This project was aimed at providing the U.S. Department of Defense (DoD) with a comprehensive analysis of the uncertainty associated with generating climate projections at the regional scale that can be used by stakeholders and decision makers to quantify and plan for the impacts of future climate change at specific locations. The merits and limitations of commonly used downscaling models, ranging from simple to complex, were compared, and their appropriateness for application at installation scales was evaluated. Downscaled climate projections were generated at selected DoD installations using dynamic and statistical methods with an emphasis on generating probability distributions of climate variables and their associated uncertainties. The sites selection and selection of variables and parameters for downscaling was based on a comprehensive understanding of the current and projected roles that weather and climate play in operating, maintaining, and planning DoD facilities and installations.
Using interviews with DoD installation stakeholders, researchers have identified climate variables and key vulnerabilities of interest in the initial phase of this project. Researchers generated high-resolution climate projections for the North American continent by combining state-of-the-art dynamical and statistical downscaling models with quality-controlled observations and the latest simulations from global models of the Earth’s climate system. Expected changes in climate variables were evaluated by analyzing these downscaled climate model products at the relevant spatial scales for selected DoD built installations.
Researchers conducted a survey of perceptions regarding climate change and its potential impacts on specific DoD installations. Precipitation changes (particularly at the distribution extremes) at the installations emerged as a primary concern of the participants. The survey results and the priorities identified by the impact assessment community were used to identify a set of climate variables for this downscaling study. Evaluation of different datasets for precipitation and temperature over the model domain resulted in selecting the PRISM dataset as the most accurate data for precipitation and temperature, especially in topographically complex regions. An extensive evaluation of model bias for dynamically downscaled model products during the historical period was generated with observational data over different regions of the CONUS. Researchers established that the 12-km model resolution and the model setup (parameters, nudging, and spin-up) led to a decrease in model bias as compared to coarser-resolution models, and added value as compared to a method that purely depends on spatial interpolation from a coarser grid. This was especially true when calculating the diurnal variability and extremes of temperature and precipitation.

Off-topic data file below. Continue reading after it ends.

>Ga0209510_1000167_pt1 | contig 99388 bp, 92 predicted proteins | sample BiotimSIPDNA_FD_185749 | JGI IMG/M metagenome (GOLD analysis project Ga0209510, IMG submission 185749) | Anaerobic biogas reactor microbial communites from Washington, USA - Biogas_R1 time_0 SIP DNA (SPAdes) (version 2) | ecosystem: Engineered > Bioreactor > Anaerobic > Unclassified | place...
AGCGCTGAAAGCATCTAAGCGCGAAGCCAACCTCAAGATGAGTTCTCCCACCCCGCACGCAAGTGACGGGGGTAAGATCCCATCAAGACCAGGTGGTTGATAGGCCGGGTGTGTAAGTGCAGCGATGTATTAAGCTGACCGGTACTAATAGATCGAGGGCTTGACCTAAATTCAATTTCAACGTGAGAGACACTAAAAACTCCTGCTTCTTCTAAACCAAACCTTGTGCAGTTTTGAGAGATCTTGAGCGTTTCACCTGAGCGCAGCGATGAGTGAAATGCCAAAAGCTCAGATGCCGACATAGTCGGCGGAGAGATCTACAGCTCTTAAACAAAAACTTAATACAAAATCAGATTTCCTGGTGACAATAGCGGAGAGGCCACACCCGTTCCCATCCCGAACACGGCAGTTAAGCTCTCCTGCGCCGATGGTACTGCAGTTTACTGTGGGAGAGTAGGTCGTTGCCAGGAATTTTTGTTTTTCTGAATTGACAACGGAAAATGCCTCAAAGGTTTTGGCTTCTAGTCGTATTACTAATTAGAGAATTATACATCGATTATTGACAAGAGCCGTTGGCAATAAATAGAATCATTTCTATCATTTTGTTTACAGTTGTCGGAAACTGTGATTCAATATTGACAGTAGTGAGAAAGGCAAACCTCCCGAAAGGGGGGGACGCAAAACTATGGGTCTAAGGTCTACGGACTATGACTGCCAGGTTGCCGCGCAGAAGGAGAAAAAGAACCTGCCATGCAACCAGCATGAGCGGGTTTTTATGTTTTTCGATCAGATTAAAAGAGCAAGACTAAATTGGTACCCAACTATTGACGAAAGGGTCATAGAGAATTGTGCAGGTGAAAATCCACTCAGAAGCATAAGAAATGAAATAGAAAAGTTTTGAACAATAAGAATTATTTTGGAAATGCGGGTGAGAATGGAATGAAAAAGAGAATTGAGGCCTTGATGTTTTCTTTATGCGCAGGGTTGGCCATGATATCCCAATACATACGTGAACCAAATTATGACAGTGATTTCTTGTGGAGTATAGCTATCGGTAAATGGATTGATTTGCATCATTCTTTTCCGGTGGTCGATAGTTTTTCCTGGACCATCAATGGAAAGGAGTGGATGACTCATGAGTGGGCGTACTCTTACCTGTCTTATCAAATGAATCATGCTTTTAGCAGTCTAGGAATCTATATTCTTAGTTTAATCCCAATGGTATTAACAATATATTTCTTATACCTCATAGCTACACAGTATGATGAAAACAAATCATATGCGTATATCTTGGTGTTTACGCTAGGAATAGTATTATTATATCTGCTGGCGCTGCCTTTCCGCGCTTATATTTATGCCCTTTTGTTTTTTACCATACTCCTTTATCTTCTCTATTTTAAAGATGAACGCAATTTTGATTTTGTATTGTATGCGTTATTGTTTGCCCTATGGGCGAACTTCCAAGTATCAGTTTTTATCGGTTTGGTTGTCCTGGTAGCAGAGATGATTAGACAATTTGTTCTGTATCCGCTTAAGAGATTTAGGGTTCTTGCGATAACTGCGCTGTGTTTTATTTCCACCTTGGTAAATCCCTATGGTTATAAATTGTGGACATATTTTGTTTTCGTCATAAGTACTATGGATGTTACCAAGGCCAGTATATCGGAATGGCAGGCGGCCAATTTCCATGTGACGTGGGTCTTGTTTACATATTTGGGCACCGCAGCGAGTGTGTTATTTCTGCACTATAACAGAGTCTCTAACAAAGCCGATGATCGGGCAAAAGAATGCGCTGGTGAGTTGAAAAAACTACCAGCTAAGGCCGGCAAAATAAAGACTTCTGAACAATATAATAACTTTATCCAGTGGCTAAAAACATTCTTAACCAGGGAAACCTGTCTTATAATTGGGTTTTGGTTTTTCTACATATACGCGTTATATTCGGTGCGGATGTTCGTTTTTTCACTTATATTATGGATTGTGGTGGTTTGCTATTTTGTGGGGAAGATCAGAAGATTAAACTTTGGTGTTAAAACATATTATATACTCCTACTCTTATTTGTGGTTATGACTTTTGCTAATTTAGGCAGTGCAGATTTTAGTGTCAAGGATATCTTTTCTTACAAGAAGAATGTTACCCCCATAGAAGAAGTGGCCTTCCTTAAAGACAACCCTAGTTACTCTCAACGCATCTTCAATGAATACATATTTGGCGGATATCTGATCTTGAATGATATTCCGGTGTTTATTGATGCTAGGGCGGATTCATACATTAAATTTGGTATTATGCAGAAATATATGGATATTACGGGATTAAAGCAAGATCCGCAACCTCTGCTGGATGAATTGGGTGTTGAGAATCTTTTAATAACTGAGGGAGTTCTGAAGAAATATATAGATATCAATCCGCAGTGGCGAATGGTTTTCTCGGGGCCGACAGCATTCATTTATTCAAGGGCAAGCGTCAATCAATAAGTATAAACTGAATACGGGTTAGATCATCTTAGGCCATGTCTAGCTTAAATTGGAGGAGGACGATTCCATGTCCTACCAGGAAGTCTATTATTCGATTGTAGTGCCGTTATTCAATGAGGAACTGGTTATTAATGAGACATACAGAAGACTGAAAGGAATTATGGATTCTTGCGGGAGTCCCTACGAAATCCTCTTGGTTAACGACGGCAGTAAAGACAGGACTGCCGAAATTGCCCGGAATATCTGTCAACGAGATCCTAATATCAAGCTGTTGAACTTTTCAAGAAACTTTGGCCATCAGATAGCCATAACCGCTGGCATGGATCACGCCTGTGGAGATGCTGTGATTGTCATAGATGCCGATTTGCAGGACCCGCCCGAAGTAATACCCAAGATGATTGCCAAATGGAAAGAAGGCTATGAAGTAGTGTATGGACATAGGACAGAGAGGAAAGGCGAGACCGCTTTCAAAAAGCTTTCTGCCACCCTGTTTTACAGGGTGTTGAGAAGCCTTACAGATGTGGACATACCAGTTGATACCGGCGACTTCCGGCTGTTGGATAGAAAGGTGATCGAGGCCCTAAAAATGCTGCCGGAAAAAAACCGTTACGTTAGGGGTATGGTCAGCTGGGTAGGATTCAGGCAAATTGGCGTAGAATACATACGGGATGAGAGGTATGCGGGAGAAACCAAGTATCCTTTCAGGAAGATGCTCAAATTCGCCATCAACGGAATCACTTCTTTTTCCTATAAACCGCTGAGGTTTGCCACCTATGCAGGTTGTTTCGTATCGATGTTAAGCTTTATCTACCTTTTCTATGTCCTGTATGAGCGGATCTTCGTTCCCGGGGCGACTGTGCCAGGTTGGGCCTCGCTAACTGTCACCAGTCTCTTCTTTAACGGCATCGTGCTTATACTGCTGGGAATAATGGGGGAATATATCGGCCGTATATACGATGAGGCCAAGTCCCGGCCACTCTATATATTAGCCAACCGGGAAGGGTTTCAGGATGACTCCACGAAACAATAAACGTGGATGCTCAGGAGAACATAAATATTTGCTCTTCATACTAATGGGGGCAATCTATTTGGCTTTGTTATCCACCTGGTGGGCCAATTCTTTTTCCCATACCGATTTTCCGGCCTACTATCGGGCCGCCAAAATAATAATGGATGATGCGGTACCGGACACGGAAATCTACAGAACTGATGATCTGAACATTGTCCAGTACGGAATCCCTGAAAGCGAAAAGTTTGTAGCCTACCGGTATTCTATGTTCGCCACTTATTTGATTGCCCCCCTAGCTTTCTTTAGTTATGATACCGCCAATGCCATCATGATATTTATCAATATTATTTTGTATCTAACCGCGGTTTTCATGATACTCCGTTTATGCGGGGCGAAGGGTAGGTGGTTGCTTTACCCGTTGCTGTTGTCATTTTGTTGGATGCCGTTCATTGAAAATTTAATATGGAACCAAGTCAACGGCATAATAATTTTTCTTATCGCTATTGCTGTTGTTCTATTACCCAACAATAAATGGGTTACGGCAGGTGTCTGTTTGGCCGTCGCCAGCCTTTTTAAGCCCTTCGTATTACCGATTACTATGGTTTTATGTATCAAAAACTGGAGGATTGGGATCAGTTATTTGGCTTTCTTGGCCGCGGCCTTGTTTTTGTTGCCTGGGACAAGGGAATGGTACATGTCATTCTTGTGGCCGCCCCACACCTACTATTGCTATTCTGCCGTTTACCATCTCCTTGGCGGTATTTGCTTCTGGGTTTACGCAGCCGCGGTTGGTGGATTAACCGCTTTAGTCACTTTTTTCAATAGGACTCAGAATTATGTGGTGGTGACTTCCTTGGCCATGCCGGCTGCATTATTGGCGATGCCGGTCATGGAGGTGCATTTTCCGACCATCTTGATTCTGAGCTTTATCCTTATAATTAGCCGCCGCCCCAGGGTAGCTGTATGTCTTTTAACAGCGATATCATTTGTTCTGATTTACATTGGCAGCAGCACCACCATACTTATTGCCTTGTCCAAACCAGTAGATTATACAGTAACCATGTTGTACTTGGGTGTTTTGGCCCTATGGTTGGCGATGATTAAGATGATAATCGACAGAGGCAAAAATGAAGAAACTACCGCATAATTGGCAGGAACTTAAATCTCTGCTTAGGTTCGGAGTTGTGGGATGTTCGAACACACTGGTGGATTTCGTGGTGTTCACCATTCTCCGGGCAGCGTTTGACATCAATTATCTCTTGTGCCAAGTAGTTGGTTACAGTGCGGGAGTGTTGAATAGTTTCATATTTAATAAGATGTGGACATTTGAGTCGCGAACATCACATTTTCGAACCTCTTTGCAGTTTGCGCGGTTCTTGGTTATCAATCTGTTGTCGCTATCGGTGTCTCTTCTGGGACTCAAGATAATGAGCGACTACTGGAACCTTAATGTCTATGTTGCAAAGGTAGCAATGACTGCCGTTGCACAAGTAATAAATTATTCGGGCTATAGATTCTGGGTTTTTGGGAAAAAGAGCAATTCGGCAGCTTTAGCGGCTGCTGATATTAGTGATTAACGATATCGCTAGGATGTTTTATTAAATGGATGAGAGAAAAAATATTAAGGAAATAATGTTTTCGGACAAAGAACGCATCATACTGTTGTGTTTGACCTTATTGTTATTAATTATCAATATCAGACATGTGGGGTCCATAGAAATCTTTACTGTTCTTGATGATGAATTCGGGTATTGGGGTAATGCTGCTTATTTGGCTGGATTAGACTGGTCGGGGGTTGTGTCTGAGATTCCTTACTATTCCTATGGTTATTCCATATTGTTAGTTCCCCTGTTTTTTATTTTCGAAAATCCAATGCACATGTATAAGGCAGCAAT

One of the primary findings of this study was that the accuracy of both relative errors and extreme values was highly dependent on the region being analyzed and the boundary conditions used to drive the simulation. Similarly, knowing the model rank for relative errors from the climatology does not represent how that model performed in extreme climate cases. This could be a result of several different factors. First, the configurations for each climate run are different. While adjusting the initial boundary, conditions can be beneficial in many situations, bias correction and nudging were not always an improvement compared to the reference data. In addition, the results show that many variables have the largest errors for surface variables in the wettest and driest regions of the CONUS. High-precipitation regions, such as the Southeast, yielded higher errors because of the dominance of convective processes in these regions, which was challenging to predict at this resolution. Similarly, drier regions have been shown to have greater errors or biases due to small-scale processes that were hard to capture using downscaling techniques. The ensemble’s ability to capture these historical uncertainties using different reference data was important for future projections across this domain.